19. 19
    Eric Anderson says:

    Thanks, Barry. And BTW, thanks for the kind thoughts and opportunity to post.

    Maybe everything does contain information. Maybe information is primary before even matter and energy. Maybe the universe is a great thought instead of a great thing.

    Well, that is a nice philosophical nut to chew on, but I’m trying to focus the discussion on information in the practical here-and-now, what-we-can-observe sense, rather than larger philosophical musings.

  20. 20
    aqeels says:

    Hello to everyone,

    Another lurker that has posted a few times before.

    I am surprised that UB has not commented yet as I always look forward to reading his sharp insights on representations and protocols.

    But in a nutshell if we are referring to information type 2 then this is fairly clear to me. The arrangement of matter (or whatever the medium may be) that is required to carry the information must not be reducible to law. In the case of Saturn rings, the exact arrangement and motion of the rocks and ice particles are all reducible to inexorable law and therefore do not qualify as type 2 information. I find this differentiation to be clear and I am not sure why people struggle with it; but alas maybe its the field of computers that I come from that clouds my judgement!

    But try this for size; We could in theory encode a bubble sort algorithm within the Saturn rings by establishing a protocol. If we did such a thing then we could happily say that the rings contain type 2 information but in doing so Eric’s point still stands that the information is a mental construct and was not innate in the rings themselves to begin with.

    I hope this was useful to the discussion.

  21. 21
    Eric Anderson says:

    aqeels:

    Well said. Thanks for the thoughts.

  22. 22
    tragic mishap says:

    My understanding of this issue, coming from pretty much everything Dembski has written on it, has always been that Shannon information, though not CSI, is necessary for CSI to exist. Necessity, or physical law, has a probability of “1” and therefore cannot contain even Shannon information, much less CSI. Movements according to the laws of physics have a probability of “1”, and therefore they are not contingent and have zero Shannon information. Atomic and crystalline structure follow physical law and have a probability of “1”, and therefore have zero Shannon information. The only possible candidate for even Shannon information in physical objects like rocks orbiting Saturn is their initial position, which could be contingent depending on your understanding of cosmology.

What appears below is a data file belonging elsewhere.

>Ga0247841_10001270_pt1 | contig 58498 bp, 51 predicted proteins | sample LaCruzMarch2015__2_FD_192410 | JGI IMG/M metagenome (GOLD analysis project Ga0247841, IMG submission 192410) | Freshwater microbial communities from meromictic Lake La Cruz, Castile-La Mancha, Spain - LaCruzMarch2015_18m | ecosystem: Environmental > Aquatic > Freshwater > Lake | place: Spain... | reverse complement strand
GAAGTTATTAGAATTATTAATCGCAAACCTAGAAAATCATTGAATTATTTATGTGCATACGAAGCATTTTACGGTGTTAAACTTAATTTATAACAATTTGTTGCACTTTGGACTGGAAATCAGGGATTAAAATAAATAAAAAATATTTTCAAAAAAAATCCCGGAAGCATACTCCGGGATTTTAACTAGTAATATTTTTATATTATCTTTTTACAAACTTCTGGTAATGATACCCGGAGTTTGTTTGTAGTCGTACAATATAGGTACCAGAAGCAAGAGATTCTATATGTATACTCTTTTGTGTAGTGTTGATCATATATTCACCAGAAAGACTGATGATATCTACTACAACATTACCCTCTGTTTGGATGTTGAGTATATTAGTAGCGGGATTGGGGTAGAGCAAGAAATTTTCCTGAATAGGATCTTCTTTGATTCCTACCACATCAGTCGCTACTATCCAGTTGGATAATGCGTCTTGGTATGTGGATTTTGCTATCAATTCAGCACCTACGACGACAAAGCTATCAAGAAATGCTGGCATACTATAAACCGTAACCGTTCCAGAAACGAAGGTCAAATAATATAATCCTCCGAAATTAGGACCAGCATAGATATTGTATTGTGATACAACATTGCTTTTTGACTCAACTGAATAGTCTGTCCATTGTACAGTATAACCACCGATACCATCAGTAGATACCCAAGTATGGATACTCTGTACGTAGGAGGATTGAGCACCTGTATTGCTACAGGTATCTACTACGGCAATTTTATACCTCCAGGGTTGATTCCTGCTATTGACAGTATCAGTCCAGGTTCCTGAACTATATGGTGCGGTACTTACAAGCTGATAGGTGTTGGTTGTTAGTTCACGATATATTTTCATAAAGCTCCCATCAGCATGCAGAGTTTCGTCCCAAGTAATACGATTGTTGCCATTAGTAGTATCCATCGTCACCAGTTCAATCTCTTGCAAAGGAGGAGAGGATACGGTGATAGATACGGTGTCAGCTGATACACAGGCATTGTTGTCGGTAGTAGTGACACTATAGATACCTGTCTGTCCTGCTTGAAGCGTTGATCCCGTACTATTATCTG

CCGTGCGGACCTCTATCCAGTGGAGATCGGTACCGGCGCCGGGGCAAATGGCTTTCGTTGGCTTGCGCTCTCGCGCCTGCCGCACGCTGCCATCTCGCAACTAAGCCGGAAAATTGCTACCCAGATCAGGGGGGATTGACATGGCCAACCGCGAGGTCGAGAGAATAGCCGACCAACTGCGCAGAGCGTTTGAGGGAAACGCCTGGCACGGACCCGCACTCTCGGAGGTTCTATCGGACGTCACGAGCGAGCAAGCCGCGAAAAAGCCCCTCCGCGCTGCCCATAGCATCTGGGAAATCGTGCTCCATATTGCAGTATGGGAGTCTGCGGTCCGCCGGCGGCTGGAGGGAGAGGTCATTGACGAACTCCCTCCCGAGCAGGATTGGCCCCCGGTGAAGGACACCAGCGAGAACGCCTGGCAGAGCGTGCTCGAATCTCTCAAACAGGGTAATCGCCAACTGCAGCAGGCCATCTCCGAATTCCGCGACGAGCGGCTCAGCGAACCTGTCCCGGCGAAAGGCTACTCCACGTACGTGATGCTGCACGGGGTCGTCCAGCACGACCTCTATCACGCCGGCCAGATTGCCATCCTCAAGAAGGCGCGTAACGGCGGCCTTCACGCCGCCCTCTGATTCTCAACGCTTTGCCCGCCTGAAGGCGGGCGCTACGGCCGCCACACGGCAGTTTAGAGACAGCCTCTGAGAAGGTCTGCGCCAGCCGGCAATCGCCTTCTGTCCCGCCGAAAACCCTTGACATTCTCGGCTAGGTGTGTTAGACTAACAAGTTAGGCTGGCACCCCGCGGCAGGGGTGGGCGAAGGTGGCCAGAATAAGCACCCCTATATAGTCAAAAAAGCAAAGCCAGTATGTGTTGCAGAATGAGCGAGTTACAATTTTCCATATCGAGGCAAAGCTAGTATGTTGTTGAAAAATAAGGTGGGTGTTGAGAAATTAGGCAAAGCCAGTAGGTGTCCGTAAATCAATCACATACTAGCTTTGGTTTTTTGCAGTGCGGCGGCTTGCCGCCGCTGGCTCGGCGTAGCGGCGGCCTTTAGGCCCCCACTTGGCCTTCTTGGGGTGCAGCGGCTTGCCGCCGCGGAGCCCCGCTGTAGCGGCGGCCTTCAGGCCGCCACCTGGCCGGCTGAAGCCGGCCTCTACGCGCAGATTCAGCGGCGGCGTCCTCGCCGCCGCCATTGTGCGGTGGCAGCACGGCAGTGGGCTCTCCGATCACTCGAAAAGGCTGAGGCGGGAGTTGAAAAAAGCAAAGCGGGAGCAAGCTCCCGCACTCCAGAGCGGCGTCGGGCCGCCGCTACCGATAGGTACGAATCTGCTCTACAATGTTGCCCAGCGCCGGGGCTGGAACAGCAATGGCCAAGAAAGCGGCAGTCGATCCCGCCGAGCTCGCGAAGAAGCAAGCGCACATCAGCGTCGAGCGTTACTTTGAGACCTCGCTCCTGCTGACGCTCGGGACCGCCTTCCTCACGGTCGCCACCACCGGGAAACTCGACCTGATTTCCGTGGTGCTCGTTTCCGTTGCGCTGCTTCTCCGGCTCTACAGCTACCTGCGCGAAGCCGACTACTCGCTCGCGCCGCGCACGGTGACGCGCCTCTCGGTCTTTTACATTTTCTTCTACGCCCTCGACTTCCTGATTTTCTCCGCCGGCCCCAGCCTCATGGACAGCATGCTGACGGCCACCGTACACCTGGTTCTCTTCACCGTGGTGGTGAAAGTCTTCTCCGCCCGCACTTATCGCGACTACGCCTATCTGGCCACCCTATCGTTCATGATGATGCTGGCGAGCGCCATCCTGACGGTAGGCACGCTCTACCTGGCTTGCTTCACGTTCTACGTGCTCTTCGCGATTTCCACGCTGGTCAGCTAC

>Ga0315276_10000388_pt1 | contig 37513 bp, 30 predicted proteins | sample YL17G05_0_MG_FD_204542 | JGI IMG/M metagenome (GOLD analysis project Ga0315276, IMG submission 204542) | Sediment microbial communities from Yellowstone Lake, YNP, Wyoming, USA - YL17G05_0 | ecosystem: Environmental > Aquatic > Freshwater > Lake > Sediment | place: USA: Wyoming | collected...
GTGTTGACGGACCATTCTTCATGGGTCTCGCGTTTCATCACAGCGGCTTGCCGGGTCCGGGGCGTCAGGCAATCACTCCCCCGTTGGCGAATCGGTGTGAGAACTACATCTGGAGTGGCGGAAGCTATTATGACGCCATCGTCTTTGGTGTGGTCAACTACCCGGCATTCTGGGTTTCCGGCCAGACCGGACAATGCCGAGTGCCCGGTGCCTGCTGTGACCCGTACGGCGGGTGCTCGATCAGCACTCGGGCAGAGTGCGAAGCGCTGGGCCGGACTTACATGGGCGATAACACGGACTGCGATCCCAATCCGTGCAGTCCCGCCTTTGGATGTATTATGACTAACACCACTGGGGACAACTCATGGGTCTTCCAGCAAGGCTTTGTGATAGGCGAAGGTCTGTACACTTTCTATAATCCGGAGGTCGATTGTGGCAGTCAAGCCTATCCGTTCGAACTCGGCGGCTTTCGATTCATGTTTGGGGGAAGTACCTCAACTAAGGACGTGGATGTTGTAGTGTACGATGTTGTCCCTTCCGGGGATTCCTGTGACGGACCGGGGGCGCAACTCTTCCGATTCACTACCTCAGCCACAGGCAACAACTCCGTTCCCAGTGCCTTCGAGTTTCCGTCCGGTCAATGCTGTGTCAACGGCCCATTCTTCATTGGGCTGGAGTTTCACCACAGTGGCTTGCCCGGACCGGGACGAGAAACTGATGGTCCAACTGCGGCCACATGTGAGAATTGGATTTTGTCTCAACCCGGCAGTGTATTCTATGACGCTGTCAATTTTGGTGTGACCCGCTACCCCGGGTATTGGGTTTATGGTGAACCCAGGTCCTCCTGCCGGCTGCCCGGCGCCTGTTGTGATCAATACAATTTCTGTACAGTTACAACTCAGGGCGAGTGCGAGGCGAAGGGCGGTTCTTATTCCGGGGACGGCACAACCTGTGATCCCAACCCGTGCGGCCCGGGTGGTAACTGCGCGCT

This is different than DNA because the sequence of DNA nucleotides is not determined by any known physical or chemical law, and is therefore contingent and has Shannon information. It is therefore a candidate for CSI in a way that rocks orbiting Saturn according to the law of gravity are not.

  23. 23
    Mung says:

    “information is about realizing possibilities by ruling out others.” Therefore, “Nature produces information when it comes down on one side or the other of a contingency (an event is contingent if it is possible but not necessary, in other words, if it can happen but alternatives to it can also happen).”

    I find this argument very confusing.

    How does nature “rule out” certain possibilities and “rule in” other possibilities?

    Does it do so by following rules?

    What does it mean to “realize” a possibility?

    Does he mean “actualize”?

    But in what sense is ‘nature’ an actor?